The preferred share market enjoyed strong returns in October. A lack of new issues, concerns about lower bank issuance, and good investor demand combined to push preferred share prices higher. Some selling late in the month, related to ETF redemptions and reduced institutional interest, caused prices to decline slightly, thereby halting the rally. The S&P/TSX Preferred Share index gained 1.97% in October.
As noted in last months commentary, the Bank of Nova Scotia issued a new type of capital security (in USD) that qualified as Alternative Tier 1 (AT1) capital. Canadian banks are obliged to hold minimum levels of Tier 1 capital, which is primarily made up of common stock, but can also include some AT1 capital. Until the BNS issue, only preferred shares qualified as AT1 capital. If other Canadian banks choose to issue similar perpetual notes, it will lessen the need for them to issue preferred shares in the future. This sparked demand for existing bank preferred shares during October as some investors paid up for the potential rarity value. In our view, however, the existing bank issues were already among the most over-valued and lowest yielding issues in the market, and their rally in October is probably unsustainable.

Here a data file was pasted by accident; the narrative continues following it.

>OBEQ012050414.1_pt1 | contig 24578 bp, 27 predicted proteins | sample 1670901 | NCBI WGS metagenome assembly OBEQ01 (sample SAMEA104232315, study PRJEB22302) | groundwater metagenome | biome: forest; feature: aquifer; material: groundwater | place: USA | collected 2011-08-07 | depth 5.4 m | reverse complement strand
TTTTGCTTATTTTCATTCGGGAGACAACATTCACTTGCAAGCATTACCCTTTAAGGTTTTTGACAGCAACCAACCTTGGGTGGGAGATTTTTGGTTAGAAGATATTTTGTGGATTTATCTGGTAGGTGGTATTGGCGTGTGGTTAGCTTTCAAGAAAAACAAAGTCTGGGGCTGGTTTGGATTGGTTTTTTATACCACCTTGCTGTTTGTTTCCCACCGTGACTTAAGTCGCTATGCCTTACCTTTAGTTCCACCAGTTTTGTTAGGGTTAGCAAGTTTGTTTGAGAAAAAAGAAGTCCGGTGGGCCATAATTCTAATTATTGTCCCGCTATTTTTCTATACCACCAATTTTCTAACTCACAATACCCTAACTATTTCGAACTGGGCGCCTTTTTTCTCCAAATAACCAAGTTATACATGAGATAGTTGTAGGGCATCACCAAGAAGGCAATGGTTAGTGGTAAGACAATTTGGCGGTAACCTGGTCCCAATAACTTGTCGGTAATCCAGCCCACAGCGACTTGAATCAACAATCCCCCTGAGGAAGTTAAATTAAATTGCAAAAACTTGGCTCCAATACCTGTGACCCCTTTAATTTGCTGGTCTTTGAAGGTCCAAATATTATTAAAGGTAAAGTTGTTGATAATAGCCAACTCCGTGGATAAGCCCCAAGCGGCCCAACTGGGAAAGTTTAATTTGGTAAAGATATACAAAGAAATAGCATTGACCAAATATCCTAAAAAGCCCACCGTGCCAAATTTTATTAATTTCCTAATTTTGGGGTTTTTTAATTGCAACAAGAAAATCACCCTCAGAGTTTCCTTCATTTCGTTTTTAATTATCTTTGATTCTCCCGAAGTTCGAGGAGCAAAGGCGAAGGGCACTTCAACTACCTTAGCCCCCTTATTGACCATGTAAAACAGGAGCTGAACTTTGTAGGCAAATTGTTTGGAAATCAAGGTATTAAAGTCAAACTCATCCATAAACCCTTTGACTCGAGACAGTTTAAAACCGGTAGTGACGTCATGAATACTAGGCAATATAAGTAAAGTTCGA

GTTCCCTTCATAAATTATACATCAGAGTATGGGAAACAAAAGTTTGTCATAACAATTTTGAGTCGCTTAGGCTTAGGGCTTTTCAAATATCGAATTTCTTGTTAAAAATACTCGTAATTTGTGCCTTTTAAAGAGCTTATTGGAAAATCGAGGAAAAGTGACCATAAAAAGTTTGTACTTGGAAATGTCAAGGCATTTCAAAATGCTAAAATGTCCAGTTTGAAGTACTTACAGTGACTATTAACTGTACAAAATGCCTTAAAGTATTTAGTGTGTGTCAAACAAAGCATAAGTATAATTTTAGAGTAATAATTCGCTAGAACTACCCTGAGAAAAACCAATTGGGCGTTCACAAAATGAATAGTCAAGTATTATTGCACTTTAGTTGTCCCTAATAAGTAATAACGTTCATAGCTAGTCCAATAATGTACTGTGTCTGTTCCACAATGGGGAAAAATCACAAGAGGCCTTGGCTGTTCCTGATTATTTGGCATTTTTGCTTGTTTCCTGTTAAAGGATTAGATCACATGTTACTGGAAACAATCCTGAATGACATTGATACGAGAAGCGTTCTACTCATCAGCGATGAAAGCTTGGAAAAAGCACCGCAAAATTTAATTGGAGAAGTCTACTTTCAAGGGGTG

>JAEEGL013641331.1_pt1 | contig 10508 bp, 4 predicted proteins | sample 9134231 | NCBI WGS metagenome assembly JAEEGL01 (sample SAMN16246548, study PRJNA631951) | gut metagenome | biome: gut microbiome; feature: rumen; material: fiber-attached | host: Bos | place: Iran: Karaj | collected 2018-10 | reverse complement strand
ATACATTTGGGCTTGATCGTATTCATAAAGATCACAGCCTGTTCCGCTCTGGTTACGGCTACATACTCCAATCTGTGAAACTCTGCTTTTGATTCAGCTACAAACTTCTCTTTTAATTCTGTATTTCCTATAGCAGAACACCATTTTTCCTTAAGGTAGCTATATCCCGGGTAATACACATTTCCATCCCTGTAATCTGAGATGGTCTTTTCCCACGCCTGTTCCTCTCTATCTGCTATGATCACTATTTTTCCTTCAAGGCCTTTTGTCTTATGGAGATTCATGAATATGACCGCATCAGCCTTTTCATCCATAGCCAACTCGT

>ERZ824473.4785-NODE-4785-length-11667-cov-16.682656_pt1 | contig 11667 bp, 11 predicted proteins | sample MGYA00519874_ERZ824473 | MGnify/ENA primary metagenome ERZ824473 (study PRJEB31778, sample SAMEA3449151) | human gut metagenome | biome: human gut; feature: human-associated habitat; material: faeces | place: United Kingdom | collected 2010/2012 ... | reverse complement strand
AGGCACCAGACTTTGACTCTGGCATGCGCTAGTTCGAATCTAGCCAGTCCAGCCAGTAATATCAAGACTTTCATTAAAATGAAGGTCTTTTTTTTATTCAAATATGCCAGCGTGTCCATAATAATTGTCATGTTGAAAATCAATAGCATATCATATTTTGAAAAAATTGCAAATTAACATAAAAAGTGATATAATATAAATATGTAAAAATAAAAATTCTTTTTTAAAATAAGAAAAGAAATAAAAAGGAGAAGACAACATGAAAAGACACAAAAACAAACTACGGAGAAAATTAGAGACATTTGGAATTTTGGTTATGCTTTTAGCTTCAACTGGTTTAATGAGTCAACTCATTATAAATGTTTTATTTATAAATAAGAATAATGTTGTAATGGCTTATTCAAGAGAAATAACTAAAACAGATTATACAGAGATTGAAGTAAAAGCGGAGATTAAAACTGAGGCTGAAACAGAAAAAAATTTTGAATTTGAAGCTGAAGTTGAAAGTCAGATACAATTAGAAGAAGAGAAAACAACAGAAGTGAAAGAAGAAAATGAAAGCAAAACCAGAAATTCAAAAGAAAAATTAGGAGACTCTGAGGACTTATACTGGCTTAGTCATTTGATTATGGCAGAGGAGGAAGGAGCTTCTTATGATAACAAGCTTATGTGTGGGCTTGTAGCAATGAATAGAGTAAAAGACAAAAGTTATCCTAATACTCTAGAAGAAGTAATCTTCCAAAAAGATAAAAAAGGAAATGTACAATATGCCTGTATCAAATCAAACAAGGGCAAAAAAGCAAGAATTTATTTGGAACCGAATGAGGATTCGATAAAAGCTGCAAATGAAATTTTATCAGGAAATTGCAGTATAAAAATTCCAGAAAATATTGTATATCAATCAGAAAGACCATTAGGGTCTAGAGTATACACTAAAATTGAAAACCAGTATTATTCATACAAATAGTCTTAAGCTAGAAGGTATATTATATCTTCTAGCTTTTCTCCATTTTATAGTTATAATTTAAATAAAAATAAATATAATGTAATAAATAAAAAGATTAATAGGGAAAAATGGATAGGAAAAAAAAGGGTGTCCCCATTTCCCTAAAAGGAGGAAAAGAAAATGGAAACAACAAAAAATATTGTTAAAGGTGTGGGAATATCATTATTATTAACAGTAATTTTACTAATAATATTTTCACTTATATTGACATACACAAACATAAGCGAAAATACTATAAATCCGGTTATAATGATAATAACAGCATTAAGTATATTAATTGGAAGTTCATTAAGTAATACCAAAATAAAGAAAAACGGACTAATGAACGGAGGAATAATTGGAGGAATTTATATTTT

Interestingly, investor demand for rate reset issues remained strong in the month despite the decline in 5-year Canada bond yields that occurred in the period. The roughly 75 basis point rise in bond yields because of the Bank of Canadas (BOCs) July and September interest rate increases were significant factors behind the rally in preferred shares in the summer months. In October, however, bond yields declined about 15 basis points and there was little discernable impact on rate reset share prices.
ETF-related trading in the month was supportive of preferred share prices. The BMO laddered rate reset ETF (ZPR) had $58 million of net withdrawals in October that we believe included unwinding of some structured note hedges. However, deposits to actively managed preferred share ETFs more than offset the ZPR withdrawals, resulting a net inflow to the market from the five largest ETFs of $54 million.